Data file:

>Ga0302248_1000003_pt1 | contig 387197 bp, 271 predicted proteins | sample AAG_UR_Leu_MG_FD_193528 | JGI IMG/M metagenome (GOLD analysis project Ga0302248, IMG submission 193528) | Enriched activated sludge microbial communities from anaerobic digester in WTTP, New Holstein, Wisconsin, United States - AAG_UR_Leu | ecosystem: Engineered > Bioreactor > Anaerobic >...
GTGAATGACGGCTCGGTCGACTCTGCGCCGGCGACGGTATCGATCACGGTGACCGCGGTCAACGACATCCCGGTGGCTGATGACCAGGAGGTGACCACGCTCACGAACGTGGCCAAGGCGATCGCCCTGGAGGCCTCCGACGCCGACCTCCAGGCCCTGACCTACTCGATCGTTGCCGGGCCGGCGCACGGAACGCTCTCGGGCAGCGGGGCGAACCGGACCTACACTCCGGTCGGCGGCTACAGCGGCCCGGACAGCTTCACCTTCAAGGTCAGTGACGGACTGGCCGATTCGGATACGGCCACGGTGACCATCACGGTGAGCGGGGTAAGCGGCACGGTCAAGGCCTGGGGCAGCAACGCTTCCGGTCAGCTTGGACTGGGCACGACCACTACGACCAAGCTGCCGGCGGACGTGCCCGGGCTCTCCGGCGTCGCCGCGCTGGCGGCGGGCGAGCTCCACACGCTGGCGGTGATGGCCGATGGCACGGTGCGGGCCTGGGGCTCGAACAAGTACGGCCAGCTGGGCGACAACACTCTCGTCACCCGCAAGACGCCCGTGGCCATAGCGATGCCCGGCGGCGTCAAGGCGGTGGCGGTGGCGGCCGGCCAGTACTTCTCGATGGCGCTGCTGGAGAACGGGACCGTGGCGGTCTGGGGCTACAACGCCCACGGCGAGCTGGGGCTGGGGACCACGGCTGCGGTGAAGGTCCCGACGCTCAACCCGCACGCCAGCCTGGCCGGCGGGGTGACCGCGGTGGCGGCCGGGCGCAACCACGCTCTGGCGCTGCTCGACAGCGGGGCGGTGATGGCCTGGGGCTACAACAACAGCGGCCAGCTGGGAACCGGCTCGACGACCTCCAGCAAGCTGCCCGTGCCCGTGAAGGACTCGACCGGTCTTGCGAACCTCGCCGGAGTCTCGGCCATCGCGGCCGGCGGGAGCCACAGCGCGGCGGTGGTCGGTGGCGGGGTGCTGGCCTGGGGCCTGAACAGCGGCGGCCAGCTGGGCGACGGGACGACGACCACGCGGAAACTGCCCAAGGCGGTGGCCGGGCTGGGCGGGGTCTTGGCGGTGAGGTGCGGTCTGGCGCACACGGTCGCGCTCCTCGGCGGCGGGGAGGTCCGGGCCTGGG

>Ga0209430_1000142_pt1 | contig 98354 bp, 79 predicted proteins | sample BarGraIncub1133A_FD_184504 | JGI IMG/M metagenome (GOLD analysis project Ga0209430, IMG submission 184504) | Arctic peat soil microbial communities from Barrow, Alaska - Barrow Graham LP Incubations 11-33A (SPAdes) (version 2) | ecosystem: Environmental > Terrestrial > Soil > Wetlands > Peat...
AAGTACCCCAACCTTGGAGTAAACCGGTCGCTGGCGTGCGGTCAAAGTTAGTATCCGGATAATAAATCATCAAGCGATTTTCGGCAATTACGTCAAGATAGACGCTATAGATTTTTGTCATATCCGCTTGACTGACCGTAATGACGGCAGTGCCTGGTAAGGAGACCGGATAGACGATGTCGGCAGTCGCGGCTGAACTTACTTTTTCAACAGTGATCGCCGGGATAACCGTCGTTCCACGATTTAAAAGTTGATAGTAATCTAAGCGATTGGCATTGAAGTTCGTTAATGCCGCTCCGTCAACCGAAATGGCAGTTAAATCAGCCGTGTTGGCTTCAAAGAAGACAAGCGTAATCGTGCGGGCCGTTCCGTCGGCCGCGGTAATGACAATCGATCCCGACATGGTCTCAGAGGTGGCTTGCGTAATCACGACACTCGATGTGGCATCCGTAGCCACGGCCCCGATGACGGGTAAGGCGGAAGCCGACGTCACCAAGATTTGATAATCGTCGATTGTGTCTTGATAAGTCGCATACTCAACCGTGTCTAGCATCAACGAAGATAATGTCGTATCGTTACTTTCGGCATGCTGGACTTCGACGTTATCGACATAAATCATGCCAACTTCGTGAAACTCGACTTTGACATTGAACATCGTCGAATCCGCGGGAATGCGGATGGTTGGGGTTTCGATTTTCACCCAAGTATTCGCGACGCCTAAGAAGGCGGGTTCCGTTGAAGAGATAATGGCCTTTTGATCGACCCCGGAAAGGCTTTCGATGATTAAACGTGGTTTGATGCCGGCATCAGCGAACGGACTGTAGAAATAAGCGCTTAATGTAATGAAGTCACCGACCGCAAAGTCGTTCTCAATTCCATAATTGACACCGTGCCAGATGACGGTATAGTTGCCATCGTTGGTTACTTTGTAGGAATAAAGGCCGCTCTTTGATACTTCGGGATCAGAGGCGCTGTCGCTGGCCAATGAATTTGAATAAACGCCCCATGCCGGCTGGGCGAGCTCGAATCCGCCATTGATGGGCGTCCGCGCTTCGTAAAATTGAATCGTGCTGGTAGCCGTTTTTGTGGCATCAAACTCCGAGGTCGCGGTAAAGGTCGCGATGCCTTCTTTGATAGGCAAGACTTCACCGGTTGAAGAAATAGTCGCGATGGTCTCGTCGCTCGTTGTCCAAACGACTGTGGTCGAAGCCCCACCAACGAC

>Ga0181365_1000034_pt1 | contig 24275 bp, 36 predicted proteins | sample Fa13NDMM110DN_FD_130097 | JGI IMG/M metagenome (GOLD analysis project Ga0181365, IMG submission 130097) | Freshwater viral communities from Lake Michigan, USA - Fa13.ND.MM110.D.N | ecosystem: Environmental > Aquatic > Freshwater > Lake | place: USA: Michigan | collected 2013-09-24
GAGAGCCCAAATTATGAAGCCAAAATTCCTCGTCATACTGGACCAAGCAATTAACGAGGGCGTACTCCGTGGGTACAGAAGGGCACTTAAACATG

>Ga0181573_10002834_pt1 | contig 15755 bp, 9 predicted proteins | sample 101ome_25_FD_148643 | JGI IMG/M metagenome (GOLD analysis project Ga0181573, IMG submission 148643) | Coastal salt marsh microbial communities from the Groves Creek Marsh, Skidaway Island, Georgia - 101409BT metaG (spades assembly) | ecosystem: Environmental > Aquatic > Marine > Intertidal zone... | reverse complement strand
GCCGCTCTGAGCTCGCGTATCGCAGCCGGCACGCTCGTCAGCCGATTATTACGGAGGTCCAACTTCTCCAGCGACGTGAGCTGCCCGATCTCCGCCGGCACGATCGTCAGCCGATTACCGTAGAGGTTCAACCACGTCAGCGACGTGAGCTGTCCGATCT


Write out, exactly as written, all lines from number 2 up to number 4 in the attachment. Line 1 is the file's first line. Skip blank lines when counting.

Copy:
GTGAATGACGGCTCGGTCGACTCTGCGCCGGCGACGGTATCGATCACGGTGACCGCGGTCAACGACATCCCGGTGGCTGATGACCAGGAGGTGACCACGCTCACGAACGTGGCCAAGGCGATCGCCCTGGAGGCCTCCGACGCCGACCTCCAGGCCCTGACCTACTCGATCGTTGCCGGGCCGGCGCACGGAACGCTCTCGGGCAGCGGGGCGAACCGGACCTACACTCCGGTCGGCGGCTACAGCGGCCCGGACAGCTTCACCTTCAAGGTCAGTGACGGACTGGCCGATTCGGATACGGCCACGGTGACCATCACGGTGAGCGGGGTAAGCGGCACGGTCAAGGCCTGGGGCAGCAACGCTTCCGGTCAGCTTGGACTGGGCACGACCACTACGACCAAGCTGCCGGCGGACGTGCCCGGGCTCTCCGGCGTCGCCGCGCTGGCGGCGGGCGAGCTCCACACGCTGGCGGTGATGGCCGATGGCACGGTGCGGGCCTGGGGCTCGAACAAGTACGGCCAGCTGGGCGACAACACTCTCGTCACCCGCAAGACGCCCGTGGCCATAGCGATGCCCGGCGGCGTCAAGGCGGTGGCGGTGGCGGCCGGCCAGTACTTCTCGATGGCGCTGCTGGAGAACGGGACCGTGGCGGTCTGGGGCTACAACGCCCACGGCGAGCTGGGGCTGGGGACCACGGCTGCGGTGAAGGTCCCGACGCTCAACCCGCACGCCAGCCTGGCCGGCGGGGTGACCGCGGTGGCGGCCGGGCGCAACCACGCTCTGGCGCTGCTCGACAGCGGGGCGGTGATGGCCTGGGGCTACAACAACAGCGGCCAGCTGGGAACCGGCTCGACGACCTCCAGCAAGCTGCCCGTGCCCGTGAAGGACTCGACCGGTCTTGCGAACCTCGCCGGAGTCTCGGCCATCGCGGCCGGCGGGAGCCACAGCGCGGCGGTGGTCGGTGGCGGGGTGCTGGCCTGGGGCCTGAACAGCGGCGGCCAGCTGGGCGACGGGACGACGACCACGCGGAAACTGCCCAAGGCGGTGGCCGGGCTGGGCGGGGTCTTGGCGGTGAGGTGCGGTCTGGCGCACACGGTCGCGCTCCTCGGCGGCGGGGAGGTCCGGGCCTGGG

>Ga0209430_1000142_pt1 | contig 98354 bp, 79 predicted proteins | sample BarGraIncub1133A_FD_184504 | JGI IMG/M metagenome (GOLD analysis project Ga0209430, IMG submission 184504) | Arctic peat soil microbial communities from Barrow, Alaska - Barrow Graham LP Incubations 11-33A (SPAdes) (version 2) | ecosystem: Environmental > Terrestrial > Soil > Wetlands > Peat...
AAGTACCCCAACCTTGGAGTAAACCGGTCGCTGGCGTGCGGTCAAAGTTAGTATCCGGATAATAAATCATCAAGCGATTTTCGGCAATTACGTCAAGATAGACGCTATAGATTTTTGTCATATCCGCTTGACTGACCGTAATGACGGCAGTGCCTGGTAAGGAGACCGGATAGACGATGTCGGCAGTCGCGGCTGAACTTACTTTTTCAACAGTGATCGCCGGGATAACCGTCGTTCCACGATTTAAAAGTTGATAGTAATCTAAGCGATTGGCATTGAAGTTCGTTAATGCCGCTCCGTCAACCGAAATGGCAGTTAAATCAGCCGTGTTGGCTTCAAAGAAGACAAGCGTAATCGTGCGGGCCGTTCCGTCGGCCGCGGTAATGACAATCGATCCCGACATGGTCTCAGAGGTGGCTTGCGTAATCACGACACTCGATGTGGCATCCGTAGCCACGGCCCCGATGACGGGTAAGGCGGAAGCCGACGTCACCAAGATTTGATAATCGTCGATTGTGTCTTGATAAGTCGCATACTCAACCGTGTCTAGCATCAACGAAGATAATGTCGTATCGTTACTTTCGGCATGCTGGACTTCGACGTTATCGACATAAATCATGCCAACTTCGTGAAACTCGACTTTGACATTGAACATCGTCGAATCCGCGGGAATGCGGATGGTTGGGGTTTCGATTTTCACCCAAGTATTCGCGACGCCTAAGAAGGCGGGTTCCGTTGAAGAGATAATGGCCTTTTGATCGACCCCGGAAAGGCTTTCGATGATTAAACGTGGTTTGATGCCGGCATCAGCGAACGGACTGTAGAAATAAGCGCTTAATGTAATGAAGTCACCGACCGCAAAGTCGTTCTCAATTCCATAATTGACACCGTGCCAGATGACGGTATAGTTGCCATCGTTGGTTACTTTGTAGGAATAAAGGCCGCTCTTTGATACTTCGGGATCAGAGGCGCTGTCGCTGGCCAATGAATTTGAATAAACGCCCCATGCCGGCTGGGCGAGCTCGAATCCGCCATTGATGGGCGTCCGCGCTTCGTAAAATTGAATCGTGCTGGTAGCCGTTTTTGTGGCATCAAACTCCGAGGTCGCGGTAAAGGTCGCGATGCCTTCTTTGATAGGCAAGACTTCACCGGTTGAAGAAATAGTCGCGATGGTCTCGTCGCTCGTTGTCCAAACGACTGTGGTCGAAGCCCCACCAACGAC